In today's rapidly evolving business landscape, the importance of employee engagement and social good in companies is becoming increasingly apparent. To delve into this topic, we sat down with a panel of change-makers, including industry experts Ben Sampson, founder of WeHero, Tessa Edwards of Edwards Social Impact Consulting, and Alex Budak, instructor at UC Berkeley and co-founder of StartSomeGood. Together, we explored the future of employee engagement and social good in companies, focusing on the essential elements that will shape these initiatives over the next five years.
If you weren’t able to attend the webinar, don’t worry, we’ve curated the key takeaways for you here. We’ll delve into the three key factors that are driving the development, growth, and maintenance of employee engagement in social impact programs. From the growing importance of social impact initiatives within companies to the challenges posed by time constraints and the need for diverse and accessible offerings, we will explore how businesses can navigate these key elements to foster engagement and make a positive impact on their communities.
The importance of social impact programming in businesses is growing among leaders, employees, and customers. Edwards shared that “88% of CEOs agree such initiatives help attract and retain employees.” Demand from customers and employees for companies to not only do good in their communities but also provide ways to be involved will continue to rise.
Cause-driven business models are now commonplace, and the experts agreed that they will become necessary for the future success of organizations. "You have to stand for something, and actions speak louder than words,“ said Budak. “In order to be a relevant and competitive company or organization, you’ve got to stand for something.”
Time is one of the most significant hurdles to a successful impact program—for leadership as well as employees.
It takes time to develop, implement, and manage a comprehensive giving and volunteering program. If your HR team is already stretched thin, it’s wise to consider hiring an impact manager who can focus on CSR programming.
Potential participant employees also have other priorities that consume their time at work and may be wary of committing hours outside of work to volunteerism“Employees are very protective of their time,” said Sampson. “The importance of having multiple ways and formats to engage employees and having the right technology to support these initiatives is increasingly critical. Investingin the right programs allow employees to volunteer, participate, and engage even if they have limited bandwidth and limited time.”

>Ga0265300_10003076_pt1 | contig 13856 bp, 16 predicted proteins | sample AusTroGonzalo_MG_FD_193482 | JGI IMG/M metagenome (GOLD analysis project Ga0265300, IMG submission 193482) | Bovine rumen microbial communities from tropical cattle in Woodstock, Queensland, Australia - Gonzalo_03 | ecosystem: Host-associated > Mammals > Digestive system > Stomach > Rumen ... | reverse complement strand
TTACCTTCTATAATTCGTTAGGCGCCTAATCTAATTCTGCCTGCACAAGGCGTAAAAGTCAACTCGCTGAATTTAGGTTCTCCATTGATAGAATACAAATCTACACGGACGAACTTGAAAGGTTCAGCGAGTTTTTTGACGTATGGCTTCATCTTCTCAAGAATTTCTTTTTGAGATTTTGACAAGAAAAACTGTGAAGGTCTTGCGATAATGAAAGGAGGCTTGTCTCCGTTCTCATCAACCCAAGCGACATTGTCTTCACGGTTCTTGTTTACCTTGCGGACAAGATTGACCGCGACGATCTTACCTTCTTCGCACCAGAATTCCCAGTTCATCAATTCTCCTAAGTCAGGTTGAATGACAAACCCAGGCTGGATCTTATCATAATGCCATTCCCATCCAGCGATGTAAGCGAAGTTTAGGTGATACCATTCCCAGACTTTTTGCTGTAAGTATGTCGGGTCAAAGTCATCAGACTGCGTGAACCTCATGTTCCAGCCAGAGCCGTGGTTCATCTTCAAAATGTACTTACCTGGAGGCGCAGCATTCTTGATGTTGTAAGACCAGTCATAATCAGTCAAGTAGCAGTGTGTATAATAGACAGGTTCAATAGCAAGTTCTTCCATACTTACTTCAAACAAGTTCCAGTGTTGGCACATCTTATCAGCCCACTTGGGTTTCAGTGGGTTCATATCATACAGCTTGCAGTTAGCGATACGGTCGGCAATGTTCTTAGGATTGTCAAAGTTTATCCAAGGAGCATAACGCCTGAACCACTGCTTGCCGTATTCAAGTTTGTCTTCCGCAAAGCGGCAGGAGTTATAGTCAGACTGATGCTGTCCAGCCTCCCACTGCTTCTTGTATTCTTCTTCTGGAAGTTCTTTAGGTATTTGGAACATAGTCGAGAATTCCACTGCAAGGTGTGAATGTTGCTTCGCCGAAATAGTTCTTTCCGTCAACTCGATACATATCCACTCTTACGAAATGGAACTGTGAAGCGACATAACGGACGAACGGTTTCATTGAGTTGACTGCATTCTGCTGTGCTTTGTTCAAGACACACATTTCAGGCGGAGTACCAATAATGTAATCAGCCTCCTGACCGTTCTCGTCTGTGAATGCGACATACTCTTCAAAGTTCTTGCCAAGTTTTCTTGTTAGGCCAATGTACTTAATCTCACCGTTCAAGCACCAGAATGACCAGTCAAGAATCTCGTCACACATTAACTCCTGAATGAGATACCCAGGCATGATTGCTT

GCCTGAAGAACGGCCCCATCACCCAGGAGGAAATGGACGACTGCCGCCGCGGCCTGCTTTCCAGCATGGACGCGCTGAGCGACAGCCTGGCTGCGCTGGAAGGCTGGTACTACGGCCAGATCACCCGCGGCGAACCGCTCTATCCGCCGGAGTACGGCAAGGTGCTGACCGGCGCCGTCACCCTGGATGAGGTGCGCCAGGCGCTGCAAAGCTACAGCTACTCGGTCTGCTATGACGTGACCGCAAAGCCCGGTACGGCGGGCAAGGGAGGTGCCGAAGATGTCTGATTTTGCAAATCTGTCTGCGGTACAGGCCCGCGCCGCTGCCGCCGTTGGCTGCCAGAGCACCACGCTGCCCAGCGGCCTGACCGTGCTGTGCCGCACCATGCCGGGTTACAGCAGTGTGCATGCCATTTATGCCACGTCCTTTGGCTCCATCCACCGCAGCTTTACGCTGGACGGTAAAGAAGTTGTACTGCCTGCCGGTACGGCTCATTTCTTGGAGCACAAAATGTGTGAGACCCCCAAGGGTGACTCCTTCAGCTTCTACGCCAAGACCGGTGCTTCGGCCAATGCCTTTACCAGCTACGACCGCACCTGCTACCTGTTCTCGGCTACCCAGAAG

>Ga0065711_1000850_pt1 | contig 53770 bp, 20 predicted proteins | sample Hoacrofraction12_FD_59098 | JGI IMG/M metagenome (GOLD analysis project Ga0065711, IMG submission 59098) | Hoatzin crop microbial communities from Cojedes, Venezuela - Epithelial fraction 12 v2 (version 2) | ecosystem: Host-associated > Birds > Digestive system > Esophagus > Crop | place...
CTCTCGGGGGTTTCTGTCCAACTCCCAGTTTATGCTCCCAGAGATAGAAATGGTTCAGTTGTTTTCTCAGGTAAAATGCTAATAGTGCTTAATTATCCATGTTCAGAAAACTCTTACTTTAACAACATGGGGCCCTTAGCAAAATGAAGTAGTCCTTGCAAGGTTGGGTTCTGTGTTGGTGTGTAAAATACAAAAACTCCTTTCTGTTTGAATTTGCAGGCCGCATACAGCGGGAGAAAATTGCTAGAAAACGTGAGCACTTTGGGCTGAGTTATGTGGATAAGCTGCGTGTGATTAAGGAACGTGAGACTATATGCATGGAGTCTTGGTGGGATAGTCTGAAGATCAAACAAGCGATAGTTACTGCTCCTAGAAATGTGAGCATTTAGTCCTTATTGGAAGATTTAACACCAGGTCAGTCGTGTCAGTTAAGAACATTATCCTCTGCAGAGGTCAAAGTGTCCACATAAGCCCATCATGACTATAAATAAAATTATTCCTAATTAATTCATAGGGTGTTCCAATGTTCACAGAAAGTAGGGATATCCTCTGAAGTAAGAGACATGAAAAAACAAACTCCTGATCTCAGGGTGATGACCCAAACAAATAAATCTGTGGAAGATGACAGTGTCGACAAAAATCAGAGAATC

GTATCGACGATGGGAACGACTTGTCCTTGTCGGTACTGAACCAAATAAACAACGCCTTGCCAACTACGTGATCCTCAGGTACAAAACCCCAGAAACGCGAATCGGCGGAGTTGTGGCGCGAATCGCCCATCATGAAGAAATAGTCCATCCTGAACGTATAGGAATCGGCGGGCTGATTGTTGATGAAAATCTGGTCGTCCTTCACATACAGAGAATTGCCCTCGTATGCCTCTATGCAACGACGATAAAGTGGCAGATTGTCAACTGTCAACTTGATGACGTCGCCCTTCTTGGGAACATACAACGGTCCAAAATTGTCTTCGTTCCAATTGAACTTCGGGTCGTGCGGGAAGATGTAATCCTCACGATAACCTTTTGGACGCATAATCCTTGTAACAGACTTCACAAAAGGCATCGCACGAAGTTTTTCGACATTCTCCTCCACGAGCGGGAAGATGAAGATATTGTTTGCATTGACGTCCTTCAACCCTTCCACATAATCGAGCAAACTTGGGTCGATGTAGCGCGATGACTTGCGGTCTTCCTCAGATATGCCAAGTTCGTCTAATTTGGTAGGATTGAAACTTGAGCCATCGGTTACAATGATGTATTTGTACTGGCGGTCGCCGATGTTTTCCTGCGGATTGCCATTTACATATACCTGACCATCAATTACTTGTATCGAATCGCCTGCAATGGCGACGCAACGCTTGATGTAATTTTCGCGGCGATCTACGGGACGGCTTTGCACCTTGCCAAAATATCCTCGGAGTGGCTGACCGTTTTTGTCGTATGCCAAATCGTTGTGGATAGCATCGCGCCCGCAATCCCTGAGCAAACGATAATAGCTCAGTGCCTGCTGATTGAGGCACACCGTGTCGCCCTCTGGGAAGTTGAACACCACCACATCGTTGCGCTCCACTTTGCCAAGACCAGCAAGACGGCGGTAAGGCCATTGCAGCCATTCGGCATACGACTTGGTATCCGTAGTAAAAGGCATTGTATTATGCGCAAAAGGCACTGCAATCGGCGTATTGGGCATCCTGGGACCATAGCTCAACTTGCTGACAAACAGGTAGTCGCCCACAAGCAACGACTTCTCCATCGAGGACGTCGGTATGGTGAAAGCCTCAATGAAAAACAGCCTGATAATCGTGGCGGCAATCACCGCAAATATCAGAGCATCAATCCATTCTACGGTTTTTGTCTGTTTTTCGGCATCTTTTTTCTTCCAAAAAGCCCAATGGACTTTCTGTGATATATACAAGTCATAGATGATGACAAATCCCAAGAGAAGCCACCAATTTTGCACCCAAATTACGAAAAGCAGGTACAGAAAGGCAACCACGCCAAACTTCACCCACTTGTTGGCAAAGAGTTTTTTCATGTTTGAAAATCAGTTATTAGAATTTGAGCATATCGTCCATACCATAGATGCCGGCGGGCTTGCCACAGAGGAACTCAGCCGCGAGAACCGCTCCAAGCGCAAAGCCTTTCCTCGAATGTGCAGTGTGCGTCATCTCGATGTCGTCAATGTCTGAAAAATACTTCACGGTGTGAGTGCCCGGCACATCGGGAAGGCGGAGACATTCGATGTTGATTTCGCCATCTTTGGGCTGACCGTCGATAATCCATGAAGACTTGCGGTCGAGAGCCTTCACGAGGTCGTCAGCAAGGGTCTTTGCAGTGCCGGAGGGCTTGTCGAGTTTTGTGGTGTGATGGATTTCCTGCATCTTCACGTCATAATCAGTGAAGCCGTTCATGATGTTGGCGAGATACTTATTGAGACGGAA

Accessibility is one of the most important components of an engaged workforce. Sampson recommends having programs that support different levels of volunteers, including those that may be “just dipping their toe in the water of volunteering” as well as those who want to be a champion of volunteerism within the organization. Edwards added that skills-based opportunities are an excellent complement to traditional hands-on volunteering and noted that offering a variety of opportunities for people to participate in volunteerism is the best way to engage the most people for the greatest impact.”
The panel also touched on the impact of “micro actions,” with Budak noted the importance of recognizing the collective impact of small, everyday actions, as well as larger initiatives like Giving Tuesday to get people involved.
Sampson added that “giving people opportunities to try on [volunteering] and see what it feels like to make an impact tends to have really positive results.” Sampson suggests a mindset shift for CSR that includes bringing opportunities to people where they are at to further engagement. For example, bringing hands-on opportunities like making water filters for a nonprofit during a lunch hour in the break room.“Bring the opportunities to the people and into their day-to-day activities,” said Sampson. Staying open-minded and thinking outside the box in your program design is crucial to facilitating high employee engagement.
Programs for social good are taking center stage in talent acquisition and retention and are of increasing importance for creating brand affinity among customers and investors. Simply put, the design and management of these programs can no longer be an afterthought for organizations that want to remain relevant in the market. The good news is, corporate giving and volunteering has never been more easy or accessable with social impact technology, employees are more passionate than ever, and the public rewards businesses committed to doing good.
Watch the full webinar recording here for more insights on the future of employee engagement and social good.
Or, book a call with one of our social impact experts to learn how you can better engage your employees in social impact.